The New Baltimore Eagle Isn’t What You Expect. It’s More.
“Life is neither static nor unchanging. With no individuality, there can be no change, no adaptation and, in an inherently changing world, any species unable to adapt is also doomed.”
― Jean M. Auel
The newly renovated Baltimore Eagle may take you by surprise. Yes, it’s still located on the notorious grounds of the old Eagle at 2022 N Charles Street. Yes, it’s still owned by members of the local leather and BDSM community. Yes, it’s still a leather bar – as you can tell by the bartenders and bar-backs wearing little more than leather, levi, and skin.
But when you first walk in to the Tavern at the Eagle, the downstairs sports-themed bar, you might think you walked into the newest trendy cocktail bar in the Inner Harbor. The crowd is mixed in gender, sexuality, race, and more. You may not see the leather at first, but as you look around you begin to notice. “Oh, there’s a Bear in a Harness.” “Oh look, a leather club from out of town.” “Hey, that DJ is hot.”
Upstairs in the Nest is a stage, light show, dance floor, and back bar with rich red walls. The room isn’t large. It’s just the right size to allow the young hip crowd let the music sink in and force a bump on the butt occasionally while they dance. At least it was a young hip crowd when I attended (I’m 46 and trying to stay cool, hip, chill… whatevs). The entertainment and, presumably, the audience will vary with the differing events from week to week.
The Baltimore Eagle may look like a new, trendy, hip spot. And maybe it is. But if you came for a leather bar, you won’t give a fuck about all that. You’ll make your way to the Code Bar.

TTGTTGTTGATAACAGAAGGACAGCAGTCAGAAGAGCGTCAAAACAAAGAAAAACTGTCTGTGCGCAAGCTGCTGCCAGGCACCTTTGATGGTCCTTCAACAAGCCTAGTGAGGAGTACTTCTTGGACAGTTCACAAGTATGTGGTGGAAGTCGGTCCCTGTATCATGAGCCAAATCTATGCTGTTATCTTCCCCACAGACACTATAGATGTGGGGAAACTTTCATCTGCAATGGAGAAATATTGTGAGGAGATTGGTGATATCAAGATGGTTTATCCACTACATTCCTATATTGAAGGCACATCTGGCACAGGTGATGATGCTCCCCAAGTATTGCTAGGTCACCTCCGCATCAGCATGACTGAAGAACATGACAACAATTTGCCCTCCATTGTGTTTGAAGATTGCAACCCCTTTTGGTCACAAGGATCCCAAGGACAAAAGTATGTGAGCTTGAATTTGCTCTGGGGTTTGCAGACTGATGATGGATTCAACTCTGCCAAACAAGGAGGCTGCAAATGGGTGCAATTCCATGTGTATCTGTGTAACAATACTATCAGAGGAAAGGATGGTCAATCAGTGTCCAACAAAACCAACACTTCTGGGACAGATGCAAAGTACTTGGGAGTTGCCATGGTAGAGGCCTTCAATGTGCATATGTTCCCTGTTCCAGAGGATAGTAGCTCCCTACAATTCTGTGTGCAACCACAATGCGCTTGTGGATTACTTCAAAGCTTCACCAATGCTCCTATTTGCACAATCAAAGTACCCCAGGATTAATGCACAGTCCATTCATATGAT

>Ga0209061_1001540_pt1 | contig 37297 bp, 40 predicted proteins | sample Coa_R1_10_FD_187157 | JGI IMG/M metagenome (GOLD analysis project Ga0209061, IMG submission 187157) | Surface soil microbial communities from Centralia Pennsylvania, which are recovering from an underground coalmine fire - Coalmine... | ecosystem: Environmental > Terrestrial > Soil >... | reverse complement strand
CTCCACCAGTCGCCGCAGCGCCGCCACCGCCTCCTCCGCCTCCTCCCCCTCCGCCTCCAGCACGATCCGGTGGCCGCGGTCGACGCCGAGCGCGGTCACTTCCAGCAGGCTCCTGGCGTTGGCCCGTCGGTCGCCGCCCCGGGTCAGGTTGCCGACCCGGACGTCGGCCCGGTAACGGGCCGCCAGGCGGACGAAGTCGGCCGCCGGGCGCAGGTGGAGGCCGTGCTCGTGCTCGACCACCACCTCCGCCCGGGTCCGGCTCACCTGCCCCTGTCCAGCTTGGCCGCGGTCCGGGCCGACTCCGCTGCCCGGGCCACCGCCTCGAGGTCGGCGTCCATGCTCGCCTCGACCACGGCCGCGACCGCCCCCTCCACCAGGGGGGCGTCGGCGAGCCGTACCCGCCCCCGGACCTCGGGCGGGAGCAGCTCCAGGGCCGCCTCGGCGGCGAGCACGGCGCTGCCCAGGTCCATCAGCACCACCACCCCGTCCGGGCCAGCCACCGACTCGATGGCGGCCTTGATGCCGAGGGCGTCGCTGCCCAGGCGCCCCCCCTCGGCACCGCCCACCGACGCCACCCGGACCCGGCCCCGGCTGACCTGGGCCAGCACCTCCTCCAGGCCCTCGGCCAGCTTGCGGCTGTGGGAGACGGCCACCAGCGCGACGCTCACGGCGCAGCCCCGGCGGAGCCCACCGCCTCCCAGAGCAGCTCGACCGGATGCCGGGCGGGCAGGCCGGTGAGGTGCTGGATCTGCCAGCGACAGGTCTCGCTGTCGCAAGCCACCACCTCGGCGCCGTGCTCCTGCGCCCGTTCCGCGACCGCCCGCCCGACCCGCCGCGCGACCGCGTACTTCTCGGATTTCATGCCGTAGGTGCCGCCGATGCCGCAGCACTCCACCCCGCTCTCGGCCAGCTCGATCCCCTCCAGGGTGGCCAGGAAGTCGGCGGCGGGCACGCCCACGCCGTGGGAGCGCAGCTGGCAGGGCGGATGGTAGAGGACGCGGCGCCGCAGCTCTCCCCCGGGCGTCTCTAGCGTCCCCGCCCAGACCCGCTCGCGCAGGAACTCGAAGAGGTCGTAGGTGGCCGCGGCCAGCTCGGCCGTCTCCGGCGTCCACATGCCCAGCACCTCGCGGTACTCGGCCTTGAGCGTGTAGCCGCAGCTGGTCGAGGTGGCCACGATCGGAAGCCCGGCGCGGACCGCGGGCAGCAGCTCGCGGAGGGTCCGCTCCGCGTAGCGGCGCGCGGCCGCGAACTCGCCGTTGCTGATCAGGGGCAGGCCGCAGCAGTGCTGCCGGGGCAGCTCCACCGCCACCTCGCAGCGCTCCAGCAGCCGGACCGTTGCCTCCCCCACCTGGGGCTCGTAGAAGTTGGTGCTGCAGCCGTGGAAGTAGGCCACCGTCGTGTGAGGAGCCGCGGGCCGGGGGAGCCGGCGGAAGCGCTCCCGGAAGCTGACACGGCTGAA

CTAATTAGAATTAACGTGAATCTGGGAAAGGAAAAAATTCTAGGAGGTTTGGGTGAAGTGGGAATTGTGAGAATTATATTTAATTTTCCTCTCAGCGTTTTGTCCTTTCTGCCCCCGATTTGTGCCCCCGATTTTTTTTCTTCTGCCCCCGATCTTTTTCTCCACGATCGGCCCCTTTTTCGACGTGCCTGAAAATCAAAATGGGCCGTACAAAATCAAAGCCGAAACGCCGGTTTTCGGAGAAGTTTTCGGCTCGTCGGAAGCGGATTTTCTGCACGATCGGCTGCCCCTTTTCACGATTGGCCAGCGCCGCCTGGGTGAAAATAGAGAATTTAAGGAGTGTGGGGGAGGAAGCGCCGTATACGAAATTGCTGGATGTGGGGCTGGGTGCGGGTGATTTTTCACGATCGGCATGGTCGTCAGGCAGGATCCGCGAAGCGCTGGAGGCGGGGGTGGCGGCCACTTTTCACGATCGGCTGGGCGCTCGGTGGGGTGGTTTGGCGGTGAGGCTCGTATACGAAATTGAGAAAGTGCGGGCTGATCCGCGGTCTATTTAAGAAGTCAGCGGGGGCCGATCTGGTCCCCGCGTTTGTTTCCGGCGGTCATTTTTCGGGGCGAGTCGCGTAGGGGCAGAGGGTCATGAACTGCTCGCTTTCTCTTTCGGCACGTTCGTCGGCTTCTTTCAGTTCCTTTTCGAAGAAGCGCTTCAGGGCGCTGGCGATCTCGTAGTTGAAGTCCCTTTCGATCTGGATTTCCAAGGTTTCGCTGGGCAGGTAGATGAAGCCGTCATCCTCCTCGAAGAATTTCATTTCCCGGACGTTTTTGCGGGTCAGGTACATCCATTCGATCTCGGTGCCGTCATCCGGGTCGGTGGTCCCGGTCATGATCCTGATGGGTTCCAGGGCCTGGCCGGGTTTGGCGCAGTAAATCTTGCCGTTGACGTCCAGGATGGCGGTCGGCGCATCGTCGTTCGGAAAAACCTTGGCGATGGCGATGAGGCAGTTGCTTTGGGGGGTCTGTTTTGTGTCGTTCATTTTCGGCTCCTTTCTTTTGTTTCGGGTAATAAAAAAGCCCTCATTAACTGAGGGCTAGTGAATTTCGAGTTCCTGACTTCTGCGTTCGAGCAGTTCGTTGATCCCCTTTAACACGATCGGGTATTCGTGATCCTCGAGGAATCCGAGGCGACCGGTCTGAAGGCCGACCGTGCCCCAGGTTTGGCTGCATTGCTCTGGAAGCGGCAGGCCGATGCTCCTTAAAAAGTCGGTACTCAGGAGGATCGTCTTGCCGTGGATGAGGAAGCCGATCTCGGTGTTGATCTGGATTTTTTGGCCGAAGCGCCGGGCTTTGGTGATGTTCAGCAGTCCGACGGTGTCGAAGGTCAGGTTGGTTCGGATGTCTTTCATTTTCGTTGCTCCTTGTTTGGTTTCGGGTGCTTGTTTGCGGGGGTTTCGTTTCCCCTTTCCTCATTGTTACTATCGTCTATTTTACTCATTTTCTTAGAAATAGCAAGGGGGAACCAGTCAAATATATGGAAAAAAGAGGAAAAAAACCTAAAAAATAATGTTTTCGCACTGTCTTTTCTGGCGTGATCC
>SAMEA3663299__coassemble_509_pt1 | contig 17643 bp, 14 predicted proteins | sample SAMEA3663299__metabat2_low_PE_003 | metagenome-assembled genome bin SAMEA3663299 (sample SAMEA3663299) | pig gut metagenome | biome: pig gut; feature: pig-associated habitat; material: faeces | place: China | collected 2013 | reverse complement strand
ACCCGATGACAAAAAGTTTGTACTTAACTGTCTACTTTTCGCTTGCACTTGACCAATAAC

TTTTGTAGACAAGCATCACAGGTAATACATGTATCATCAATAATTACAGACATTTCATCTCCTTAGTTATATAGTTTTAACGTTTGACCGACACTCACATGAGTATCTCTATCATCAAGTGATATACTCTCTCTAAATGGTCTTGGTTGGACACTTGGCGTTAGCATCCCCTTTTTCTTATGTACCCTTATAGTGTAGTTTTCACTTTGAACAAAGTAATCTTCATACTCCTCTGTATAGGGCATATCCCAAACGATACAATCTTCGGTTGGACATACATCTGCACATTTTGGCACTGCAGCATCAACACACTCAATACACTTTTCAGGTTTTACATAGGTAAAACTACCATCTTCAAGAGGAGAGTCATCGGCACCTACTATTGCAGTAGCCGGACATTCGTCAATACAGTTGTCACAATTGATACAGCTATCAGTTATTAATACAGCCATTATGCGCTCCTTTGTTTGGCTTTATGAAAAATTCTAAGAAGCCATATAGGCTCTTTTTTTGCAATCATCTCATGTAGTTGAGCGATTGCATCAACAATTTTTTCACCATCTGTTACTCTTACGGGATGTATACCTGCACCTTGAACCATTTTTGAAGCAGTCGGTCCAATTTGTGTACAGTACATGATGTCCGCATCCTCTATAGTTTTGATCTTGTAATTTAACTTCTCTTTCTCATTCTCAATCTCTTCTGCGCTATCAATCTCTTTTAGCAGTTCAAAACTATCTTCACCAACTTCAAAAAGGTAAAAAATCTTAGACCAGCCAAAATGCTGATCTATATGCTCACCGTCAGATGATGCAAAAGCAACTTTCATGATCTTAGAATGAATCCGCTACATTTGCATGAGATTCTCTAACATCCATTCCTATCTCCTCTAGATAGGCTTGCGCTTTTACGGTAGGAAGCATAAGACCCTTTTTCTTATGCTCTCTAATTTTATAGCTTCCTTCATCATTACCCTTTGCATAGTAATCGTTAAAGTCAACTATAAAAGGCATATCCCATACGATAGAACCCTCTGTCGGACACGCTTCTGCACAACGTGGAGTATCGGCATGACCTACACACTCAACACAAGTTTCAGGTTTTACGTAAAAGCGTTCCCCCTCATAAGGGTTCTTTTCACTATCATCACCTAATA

The heart of the building is the Code Bar. After certain hours you must either be in leather or shirtless to enter. They have an award-winning bootblack ready to attend to your boots. The rest of the room is dark. A wall of rubber tires stacked upon one another separates the room. The music is a few decades old rock-and-roll, and even the youngest in the crowd know the lyrics.
Just like each other part of the bar feels separate, the Code Bar makes you feel like you’ve walked into a cruisy bar where you can practice the dark arts of de-coding someone’s back-pocket hanky. But it also feels warm and inviting, like everyone knows each other. And if you don’t know them, you’ll probably know someone before you leave.
By the way, leather is the most respected thing here. If you are in High Cow, the Eagle requests that you go to the front of the front-door line. You must be in leather to get in the Code Bar. The brightest spotlight in the Code Bar is appropriately on the boots.
In full disclosure, Bear Nonsense is the promoter for The Baltimore Eagle on Friday nights for Bear night, but let me promise you this review was neither requested nor is there any quid-pro-quo. I’m genuinely excited by what the new Baltimore Eagle is doing, and that’s why I wanted to help.
The LGBT community is changing. We are more mainstream. In order for our sub-communities to survive, keep history and culture alive, and continue to make an impact on new people, they must be willing to embrace the entire community. This is what the Baltimore Eagle is up to. They are taking the lead to unite their local community, while insuring their survival by being a home to a diverse market.
There’s more to say, but it’s time for me to get on a train and head to Baltimore for Baltimore Bear Friday.
– Bearnaked Joe